Capital gains are taxed when they’re “realized.” Your capital gain (or loss) is generally realized for tax purposes when you sell a capital asset. As a result, capital assets can continue to appreciate (increase in value) without becoming subject to tax as long as you continue to hold on to them. For example, loans against your capital asset don’t give rise to a realization event or capital gains tax. For this reason, many real estate investors will refinance properties rather than sell them.
Other types of events besides sales can also give rise to a “realization.” For instance, property that is involuntarily converted or taken by the government, or over which you grant an exclusive use right to others, may be treated as sold. A capital gain (or loss) is also realized when property is exchanged for other property.
Although the exchange of property generally is a taxable realization event, special rules apply to “like-kind” exchanges of real estate. Among other requirements, the rules require you to find a replacement property within a certain timeframe, but they may help reduce or eliminate your taxable gain.
Your taxable capital gain is generally equal to the value that you receive when you sell or exchange a capital asset minus your “basis” in the asset. Your basis is generally what you paid for the asset. Sometimes this is an easy calculation – if you paid $10 for stock and sold it for $100, your capital gain is $90. But in other situations, determining your basis can more be complicated.
Tax Tip: Since your basis is subtracted from the amount you receive when disposing of a capital asset, you want the highest basis possible so that the taxable portion of your profit is as low as possible.
If you sell some but not all the stock you hold in a company, and you acquired stock on different dates, there are several ways to determine your basis. Usually, the first-in-first-out rule applies (i.e., stock you purchased first is considered sold before stock you purchased later). However, the basis might instead be determined by specific identification and matching of each share you bought and sold. You may also elect to use the last-in-first-out rule (i.e., stock you purchased last is considered sold before stock you purchased earlier) or the average cost basis for all shares sold. Given these differences, if you acquired stock on different dates (e.g., through a dividend reinvestment plan), make sure you pay close attention to your method of accounting before selling down your position.
Basis calculations are also more complicated if you acquired the capital asset you’re selling other than by an ordinary purchase. For example, if you inherit an asset, you generally take a “stepped-up” basis (i.e., the asset’s fair market value at the date of the previous owner’s death). If someone gives you a capital asset as a gift, the donor’s basis carries over to you. If you receive stock from your employer as part of your compensation, your basis is generally equal to the amount included in your taxable pay (i.e., reported on your W-2) allocated to the securities.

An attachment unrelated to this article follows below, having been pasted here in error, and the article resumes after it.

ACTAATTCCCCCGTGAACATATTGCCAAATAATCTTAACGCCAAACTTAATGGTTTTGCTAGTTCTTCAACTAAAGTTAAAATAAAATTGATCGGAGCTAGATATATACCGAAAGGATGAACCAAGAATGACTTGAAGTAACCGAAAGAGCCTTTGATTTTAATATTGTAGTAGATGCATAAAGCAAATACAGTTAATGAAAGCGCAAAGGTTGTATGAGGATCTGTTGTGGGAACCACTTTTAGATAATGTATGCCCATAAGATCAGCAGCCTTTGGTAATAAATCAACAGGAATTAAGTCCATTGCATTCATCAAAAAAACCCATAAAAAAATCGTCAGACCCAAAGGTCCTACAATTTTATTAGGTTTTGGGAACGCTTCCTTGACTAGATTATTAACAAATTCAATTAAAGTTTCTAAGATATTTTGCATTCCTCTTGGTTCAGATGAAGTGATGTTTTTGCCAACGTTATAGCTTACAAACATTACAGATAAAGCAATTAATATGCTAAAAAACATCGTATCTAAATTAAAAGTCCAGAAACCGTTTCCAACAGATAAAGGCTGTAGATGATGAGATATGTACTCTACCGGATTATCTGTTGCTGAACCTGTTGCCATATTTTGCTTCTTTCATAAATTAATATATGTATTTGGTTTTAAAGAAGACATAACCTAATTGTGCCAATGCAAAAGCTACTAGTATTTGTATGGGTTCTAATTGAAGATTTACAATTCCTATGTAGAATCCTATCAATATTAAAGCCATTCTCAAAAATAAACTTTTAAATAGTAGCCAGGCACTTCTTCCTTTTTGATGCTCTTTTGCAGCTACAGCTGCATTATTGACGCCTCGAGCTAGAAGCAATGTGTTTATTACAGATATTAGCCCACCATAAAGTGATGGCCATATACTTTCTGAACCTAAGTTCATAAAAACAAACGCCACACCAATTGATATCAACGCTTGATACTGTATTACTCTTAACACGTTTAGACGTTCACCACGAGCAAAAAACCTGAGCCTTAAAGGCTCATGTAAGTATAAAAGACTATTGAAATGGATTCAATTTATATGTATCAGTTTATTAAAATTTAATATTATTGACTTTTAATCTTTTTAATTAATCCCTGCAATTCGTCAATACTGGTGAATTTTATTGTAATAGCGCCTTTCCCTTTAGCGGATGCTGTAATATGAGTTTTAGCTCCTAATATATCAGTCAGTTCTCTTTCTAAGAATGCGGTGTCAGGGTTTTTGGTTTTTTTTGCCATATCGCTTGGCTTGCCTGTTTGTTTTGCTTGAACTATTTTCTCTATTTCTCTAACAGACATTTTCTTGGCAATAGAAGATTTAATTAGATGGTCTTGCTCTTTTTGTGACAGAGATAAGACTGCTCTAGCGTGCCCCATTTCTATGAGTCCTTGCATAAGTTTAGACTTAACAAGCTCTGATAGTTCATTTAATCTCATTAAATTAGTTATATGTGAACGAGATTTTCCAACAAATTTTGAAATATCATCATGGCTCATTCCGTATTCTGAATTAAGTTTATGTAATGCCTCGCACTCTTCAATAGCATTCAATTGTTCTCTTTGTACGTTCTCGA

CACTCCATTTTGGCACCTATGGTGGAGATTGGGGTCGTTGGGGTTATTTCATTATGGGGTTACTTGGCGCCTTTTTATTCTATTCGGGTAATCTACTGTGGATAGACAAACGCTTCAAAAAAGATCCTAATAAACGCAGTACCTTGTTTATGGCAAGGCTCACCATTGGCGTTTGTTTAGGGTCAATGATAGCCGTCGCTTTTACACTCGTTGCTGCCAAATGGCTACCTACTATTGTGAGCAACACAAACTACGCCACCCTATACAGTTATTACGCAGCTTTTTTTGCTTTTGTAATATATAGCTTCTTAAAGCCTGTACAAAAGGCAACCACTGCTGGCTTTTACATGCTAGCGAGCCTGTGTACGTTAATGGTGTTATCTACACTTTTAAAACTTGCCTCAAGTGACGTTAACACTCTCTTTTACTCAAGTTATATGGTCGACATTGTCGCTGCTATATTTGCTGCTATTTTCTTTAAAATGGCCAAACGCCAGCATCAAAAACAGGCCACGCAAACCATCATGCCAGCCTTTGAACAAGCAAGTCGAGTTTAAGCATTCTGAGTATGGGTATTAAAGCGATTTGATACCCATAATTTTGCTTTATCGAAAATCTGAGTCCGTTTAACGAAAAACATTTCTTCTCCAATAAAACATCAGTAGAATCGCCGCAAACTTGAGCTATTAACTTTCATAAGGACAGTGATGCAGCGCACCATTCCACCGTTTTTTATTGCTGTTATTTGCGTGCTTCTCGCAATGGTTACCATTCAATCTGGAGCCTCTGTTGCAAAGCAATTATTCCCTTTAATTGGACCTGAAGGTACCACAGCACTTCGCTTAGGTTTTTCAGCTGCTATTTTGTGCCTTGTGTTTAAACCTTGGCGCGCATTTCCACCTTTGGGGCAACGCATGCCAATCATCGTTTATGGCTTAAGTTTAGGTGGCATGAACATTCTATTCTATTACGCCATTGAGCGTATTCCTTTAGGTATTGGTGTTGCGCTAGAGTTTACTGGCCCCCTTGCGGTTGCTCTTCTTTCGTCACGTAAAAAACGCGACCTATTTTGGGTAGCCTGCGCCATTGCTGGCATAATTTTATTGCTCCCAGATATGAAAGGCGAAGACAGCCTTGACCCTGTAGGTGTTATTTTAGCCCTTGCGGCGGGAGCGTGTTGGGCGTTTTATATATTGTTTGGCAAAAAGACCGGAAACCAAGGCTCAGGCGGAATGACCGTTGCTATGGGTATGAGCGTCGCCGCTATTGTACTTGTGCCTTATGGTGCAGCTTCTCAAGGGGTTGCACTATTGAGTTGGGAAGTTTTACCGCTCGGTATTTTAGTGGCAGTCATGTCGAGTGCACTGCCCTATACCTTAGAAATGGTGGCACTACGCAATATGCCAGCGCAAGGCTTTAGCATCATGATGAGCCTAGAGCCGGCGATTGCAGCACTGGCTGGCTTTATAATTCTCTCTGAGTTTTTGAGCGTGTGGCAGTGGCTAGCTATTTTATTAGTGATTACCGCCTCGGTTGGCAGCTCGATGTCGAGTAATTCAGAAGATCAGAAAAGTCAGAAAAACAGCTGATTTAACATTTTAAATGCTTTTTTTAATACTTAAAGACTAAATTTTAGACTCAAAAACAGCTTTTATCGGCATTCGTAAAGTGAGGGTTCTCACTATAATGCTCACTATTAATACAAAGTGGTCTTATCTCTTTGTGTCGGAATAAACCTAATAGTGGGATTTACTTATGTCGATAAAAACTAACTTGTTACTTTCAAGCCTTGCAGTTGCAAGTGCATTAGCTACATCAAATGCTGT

Your basis can also include more than simply your initial purchase price. For example, your basis can also include expenses related to buying, selling, producing, or improving your capital asset that are not currently deductible. This will reduce your gain when you sell. Home improvement expenses, and brokers’ fees and commissions that are clearly identified with a particular asset can raise your basis. Just make sure you keep receipts and other records related to these additional costs. Also note that certain investment-related expenses are miscellaneous itemized expenses and disallowed through 2025 (nor will these expenses increase your basis).
The amount of capital gain subject to tax can also be reduced if an exclusion applies. Perhaps the best-known capital gains tax exclusion is for the first $250,000 of gain ($500,000 if filing jointly) from the sale of a personal residence you’ve owned and lived in for two of the last five years. In addition, 100% of your gain from the sale of “qualified small business stock” may also be excluded if you acquired the stock after September 27, 2010. If the stock was purchased before that date, you still may be eligible for a partial exclusion of either 50% or 75% of the gain.
Various other actions can impact your basis or the calculation of capital gain. These include, among other things, granting an easement over land you own, taking depreciation deductions for wear and tear on your property, or selling property for less than fair market value (i.e., a “bargain sale”). When more complicated situations like these arise, it’s best to seek a tax professional’s advice before selling or exchanging the related capital asset.